Consider the identity

$$(x+1)^5+(y+1)^5 = (2x + 6y) ( -x +y )^4 + f(x,y)$$ where $f(x,y)=-x^5 + 2*x^4*y + 12*x^3*y^2 - 28*x^2*y^3 + 22*x*y^4 - 5*y^5 + 5*x^4 + 5*y^4 + 10*x^3 + 10*y^3 + 10*x^2 + 10*y^2 + 5*x + 5*y + 2$.

The curve $C : f(x,y)=0$ is genus 0 and has infinitely many rational points. I don't know if it has infinitely many integral points: suppose not. For integral points on $C$ the identity is:

$$(x+1)^5+(y+1)^5 = (2x + 6y) ( -x +y )^4. \qquad (1)$$

Infinitely many solutions on $C$ with $\gcd(x+1,y+1)=1$ contradict $abc$, so $abc$ implies either finitely many integral solutions, or sufficiently large $\gcd(x+1,y+1)$ (clearing a small gcd will still give abc triples of sufficiently good quality).

The integral points might be growing exponentially, so abc for polynomials doesn't appear to apply.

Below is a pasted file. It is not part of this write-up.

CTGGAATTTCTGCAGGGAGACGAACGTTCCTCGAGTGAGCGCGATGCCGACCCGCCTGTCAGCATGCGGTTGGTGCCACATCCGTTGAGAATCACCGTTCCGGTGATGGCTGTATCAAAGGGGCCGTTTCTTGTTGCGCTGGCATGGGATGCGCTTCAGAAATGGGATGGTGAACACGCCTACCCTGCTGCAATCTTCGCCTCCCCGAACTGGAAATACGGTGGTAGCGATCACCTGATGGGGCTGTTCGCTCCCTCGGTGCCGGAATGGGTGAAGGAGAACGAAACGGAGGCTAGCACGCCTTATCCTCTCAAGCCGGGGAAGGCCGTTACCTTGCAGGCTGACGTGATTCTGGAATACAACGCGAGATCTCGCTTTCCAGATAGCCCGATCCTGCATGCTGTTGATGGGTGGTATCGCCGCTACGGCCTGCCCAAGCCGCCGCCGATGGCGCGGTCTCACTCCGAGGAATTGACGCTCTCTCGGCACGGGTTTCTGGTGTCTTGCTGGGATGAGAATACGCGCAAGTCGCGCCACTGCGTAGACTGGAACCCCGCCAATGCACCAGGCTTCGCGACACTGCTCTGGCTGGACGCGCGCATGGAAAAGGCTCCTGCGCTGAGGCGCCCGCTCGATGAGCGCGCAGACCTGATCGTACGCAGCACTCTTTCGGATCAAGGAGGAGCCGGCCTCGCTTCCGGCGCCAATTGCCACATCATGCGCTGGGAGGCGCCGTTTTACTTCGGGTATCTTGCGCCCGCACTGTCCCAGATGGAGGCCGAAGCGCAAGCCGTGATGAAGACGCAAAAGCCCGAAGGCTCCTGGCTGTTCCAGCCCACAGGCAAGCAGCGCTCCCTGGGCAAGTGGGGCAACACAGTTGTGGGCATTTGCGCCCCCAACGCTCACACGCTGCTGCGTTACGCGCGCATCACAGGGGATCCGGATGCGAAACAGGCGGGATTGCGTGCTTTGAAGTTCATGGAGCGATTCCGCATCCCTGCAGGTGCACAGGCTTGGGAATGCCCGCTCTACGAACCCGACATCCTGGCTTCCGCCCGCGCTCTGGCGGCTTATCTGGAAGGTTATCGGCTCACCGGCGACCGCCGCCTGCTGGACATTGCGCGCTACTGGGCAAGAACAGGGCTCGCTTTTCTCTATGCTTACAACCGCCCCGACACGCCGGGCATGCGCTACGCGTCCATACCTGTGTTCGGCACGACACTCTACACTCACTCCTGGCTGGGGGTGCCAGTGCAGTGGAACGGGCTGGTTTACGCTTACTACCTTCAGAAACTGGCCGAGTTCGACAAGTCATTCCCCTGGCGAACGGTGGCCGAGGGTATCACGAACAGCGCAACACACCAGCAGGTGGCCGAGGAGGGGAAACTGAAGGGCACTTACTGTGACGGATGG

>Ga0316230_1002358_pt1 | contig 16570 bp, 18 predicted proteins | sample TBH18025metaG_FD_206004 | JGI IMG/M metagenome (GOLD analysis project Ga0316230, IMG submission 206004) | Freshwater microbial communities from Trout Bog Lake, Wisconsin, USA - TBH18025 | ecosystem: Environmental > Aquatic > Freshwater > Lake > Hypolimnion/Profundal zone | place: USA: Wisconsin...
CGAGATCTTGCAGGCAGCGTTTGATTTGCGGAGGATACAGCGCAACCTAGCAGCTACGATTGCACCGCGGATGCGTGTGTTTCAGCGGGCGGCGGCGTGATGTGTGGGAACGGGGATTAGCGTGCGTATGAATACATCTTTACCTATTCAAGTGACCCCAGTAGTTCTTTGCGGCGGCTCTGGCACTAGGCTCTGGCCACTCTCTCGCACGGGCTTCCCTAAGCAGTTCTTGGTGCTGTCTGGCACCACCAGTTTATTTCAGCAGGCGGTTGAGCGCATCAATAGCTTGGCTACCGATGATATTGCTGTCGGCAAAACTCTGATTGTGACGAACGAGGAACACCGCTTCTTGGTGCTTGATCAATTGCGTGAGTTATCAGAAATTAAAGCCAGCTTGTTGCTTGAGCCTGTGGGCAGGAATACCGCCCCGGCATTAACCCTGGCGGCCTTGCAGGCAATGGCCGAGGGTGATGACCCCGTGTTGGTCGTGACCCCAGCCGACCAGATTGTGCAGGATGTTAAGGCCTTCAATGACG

Q1 Is there a finite extension of $\mathbb{Z}$ where $C$ has infinitely many integral points? How do I find integral points there?

Q2 Is there a similar identity where $f$ is divisible by a quadratic with infinitely many integral points?

I tried to solve Q2 by equating coefficients, but couldn't solve the system.

Other similar identities exist.

If $f$ is divisible by $g= x^2+xy -y^2+1$, integral points on $g$ are consecutive fibonacci numbers $(F_{2n},F_{2n+1})$. If the lhs is still a sum of powers of linear polynomials, it appears unlikely to me that the common factor will always be large, so probably such an identity doesn't exist.